Not really our training table meal but a bakery in Lyon, France.
Though our diet was much better this year, it was pretty much the same every day. For breakfast we’d split a quart of boxed orange or grapefruit juice and a pile of muesli cereal. If we couldn’t buy a non-sugary cereal mix we would assemble our own by buying bags of rye and wheat flakes when available and spiking them with almonds and sunflower seeds (which amazingly were always US imports). Yes, it’s a lot of chewing to eat all those uncooked grains that were usually floating in water and not milk. We’d always carry extra breakfast grains in our inventory to make sure we have what we needed when the local store didn’t stock our favorites.
Lunch was usually sharing a can of the most expensive tuna we could buy that we would then spread on slices of bread or rye crackers. On big riding days we’d also split a can of red or white beans if we were still hungry. Then we’d begin munching our way through our 10 servings per day of fruits and vegetables, which at lunch was almost always carrots, and whatever else was available like cauliflower, bell peppers, grapes, apples, or nectarines. And my high point of the day: splitting a 3 ounce bar of bittersweet chocolate—ummm, I savor it long after it is gone.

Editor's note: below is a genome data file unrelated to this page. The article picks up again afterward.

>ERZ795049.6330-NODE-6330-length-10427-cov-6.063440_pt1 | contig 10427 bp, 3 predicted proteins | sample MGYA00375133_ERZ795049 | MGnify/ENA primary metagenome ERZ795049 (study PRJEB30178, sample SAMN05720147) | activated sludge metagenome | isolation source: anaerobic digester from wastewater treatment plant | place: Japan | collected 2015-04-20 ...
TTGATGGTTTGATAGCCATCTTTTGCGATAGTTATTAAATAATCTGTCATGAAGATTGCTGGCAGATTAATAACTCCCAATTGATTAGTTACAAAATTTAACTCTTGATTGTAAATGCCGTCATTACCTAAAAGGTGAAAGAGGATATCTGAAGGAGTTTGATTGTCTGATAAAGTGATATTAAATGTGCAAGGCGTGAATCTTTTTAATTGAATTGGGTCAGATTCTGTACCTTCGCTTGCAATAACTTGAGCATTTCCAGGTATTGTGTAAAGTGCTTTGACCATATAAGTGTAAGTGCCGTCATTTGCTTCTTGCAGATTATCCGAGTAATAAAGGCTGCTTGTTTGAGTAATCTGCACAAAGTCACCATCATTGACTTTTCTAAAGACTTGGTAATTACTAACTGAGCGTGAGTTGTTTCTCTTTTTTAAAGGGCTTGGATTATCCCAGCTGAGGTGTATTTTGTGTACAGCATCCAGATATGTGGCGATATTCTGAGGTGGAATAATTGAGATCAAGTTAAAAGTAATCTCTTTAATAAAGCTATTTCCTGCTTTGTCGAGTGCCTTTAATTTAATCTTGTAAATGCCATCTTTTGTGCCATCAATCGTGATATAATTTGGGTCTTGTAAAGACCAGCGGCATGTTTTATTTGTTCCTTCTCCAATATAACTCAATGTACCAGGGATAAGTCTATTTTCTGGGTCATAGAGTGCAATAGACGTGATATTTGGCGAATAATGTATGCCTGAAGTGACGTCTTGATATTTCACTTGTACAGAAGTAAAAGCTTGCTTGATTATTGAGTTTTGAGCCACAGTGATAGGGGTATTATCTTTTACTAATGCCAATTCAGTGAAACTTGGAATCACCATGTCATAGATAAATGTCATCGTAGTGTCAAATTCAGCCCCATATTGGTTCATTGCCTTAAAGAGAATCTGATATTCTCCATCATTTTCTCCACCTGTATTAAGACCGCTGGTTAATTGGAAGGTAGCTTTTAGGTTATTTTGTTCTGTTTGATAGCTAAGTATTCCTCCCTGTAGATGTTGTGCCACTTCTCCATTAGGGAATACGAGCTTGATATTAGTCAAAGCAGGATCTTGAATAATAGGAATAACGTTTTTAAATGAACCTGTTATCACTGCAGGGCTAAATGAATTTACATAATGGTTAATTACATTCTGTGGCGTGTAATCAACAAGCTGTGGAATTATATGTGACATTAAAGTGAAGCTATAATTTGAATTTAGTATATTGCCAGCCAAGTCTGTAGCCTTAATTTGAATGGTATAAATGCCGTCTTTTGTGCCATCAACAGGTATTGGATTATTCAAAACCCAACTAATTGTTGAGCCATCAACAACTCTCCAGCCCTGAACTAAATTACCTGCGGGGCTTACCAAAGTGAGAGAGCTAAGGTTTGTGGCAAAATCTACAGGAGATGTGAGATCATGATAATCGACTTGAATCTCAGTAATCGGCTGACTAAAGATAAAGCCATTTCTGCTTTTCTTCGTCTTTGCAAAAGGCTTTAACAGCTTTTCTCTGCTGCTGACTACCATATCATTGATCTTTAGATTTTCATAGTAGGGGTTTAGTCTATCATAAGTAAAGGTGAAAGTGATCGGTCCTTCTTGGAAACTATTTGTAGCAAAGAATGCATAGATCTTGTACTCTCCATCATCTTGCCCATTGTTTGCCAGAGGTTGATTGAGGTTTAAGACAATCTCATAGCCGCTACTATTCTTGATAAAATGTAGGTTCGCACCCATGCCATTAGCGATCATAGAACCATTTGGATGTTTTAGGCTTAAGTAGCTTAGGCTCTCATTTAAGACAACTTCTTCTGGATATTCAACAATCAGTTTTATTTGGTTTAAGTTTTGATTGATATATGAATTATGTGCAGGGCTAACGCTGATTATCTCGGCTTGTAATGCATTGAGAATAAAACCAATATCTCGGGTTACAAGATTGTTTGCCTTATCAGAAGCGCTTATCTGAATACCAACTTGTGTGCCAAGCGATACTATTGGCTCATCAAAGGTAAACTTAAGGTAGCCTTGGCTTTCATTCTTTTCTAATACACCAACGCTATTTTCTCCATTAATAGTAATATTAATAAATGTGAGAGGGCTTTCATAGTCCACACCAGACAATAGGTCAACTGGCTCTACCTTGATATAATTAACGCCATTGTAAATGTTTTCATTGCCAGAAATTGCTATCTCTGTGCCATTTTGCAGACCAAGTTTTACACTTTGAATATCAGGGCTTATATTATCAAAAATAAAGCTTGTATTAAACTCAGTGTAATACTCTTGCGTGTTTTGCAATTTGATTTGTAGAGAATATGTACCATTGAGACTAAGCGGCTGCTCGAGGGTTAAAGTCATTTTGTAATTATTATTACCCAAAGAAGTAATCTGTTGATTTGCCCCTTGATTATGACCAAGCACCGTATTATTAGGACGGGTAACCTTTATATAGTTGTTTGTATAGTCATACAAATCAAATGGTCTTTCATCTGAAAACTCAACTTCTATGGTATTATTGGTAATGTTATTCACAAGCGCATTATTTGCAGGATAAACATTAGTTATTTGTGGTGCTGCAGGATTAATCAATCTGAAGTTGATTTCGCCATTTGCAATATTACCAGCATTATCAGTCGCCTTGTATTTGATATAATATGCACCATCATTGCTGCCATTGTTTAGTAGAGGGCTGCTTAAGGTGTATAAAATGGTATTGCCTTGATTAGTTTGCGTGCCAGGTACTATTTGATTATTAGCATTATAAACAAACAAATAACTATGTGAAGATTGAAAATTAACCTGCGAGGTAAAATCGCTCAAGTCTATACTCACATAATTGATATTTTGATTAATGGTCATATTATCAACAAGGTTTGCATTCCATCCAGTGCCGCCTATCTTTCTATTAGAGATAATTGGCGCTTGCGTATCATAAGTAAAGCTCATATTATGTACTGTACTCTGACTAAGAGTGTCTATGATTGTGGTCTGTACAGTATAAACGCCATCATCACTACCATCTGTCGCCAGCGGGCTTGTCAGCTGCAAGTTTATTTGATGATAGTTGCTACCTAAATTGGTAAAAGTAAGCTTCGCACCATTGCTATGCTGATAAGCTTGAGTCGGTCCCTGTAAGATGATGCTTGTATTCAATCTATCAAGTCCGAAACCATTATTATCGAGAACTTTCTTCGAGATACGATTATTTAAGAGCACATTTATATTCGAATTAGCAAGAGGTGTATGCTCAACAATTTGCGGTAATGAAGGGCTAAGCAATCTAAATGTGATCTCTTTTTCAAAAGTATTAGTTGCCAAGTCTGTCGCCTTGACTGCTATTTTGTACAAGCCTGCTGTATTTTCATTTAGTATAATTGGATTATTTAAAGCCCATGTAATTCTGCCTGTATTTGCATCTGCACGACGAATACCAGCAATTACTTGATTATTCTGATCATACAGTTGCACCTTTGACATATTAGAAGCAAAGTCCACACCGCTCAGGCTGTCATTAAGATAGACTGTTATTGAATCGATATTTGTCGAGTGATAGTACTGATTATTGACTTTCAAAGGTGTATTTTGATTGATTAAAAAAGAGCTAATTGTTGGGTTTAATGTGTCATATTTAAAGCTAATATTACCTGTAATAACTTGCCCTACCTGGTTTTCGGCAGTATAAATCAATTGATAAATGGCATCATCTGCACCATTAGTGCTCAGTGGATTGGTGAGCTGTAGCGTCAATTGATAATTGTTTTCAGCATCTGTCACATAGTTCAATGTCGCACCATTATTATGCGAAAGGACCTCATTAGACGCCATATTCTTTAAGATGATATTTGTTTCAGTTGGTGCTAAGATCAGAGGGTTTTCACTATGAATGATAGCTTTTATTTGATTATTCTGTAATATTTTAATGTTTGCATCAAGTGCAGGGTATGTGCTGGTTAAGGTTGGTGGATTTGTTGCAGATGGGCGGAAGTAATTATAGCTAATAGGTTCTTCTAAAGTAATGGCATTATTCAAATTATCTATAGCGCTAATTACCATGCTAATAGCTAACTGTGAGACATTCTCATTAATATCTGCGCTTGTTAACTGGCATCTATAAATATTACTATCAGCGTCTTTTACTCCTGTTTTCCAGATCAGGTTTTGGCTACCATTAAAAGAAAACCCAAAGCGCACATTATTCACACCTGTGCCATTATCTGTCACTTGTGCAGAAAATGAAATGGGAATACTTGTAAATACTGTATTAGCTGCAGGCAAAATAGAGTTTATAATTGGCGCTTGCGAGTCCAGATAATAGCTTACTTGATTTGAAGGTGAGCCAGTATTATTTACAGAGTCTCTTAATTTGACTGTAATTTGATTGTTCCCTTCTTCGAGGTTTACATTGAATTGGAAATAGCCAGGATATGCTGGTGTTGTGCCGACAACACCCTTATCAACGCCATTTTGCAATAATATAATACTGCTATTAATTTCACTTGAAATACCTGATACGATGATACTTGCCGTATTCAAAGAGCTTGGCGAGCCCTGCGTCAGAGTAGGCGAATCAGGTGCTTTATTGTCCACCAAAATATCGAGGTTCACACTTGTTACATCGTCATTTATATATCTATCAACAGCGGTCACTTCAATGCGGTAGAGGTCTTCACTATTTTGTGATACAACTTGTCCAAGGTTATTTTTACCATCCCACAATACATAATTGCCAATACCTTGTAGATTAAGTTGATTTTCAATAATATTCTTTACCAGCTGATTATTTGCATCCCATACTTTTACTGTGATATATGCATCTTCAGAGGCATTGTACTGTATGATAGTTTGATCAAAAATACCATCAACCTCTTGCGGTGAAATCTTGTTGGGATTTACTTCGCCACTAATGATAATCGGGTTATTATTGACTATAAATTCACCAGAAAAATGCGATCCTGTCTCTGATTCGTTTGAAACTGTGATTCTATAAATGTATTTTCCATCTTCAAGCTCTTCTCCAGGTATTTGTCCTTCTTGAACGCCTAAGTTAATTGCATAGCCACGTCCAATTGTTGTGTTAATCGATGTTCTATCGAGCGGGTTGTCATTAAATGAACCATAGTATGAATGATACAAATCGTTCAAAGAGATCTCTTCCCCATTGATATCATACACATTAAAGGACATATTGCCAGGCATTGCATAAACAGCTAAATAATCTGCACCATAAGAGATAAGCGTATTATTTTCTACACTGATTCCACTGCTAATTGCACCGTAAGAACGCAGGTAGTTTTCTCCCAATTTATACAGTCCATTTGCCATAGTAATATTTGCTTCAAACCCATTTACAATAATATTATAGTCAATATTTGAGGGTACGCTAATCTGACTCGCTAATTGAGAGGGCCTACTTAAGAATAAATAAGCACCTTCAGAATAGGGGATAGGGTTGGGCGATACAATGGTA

Dinner was our immersion heater meal of splitting a half pound of pasta--Italian if we could get it. Eastern European pasta knows no intermediate stage between uncooked and gummy—“al dente” isn’t an option. And more than once we have left a bag of ECE dried pasta behind for a passerby when we could replace it with a bag of Italian, which is never gummy. Our most often eaten pasta meal was tossing 2 chopped tomatoes and a handful of green olives into the pot to warm just when the pasta was cooked and sprinkling the drained entree with olive oil and garlic powder. Dessert was usually cooking a big bag (1-2 pounds) of frozen broccoli and finishing up our remaining produce servings for the day.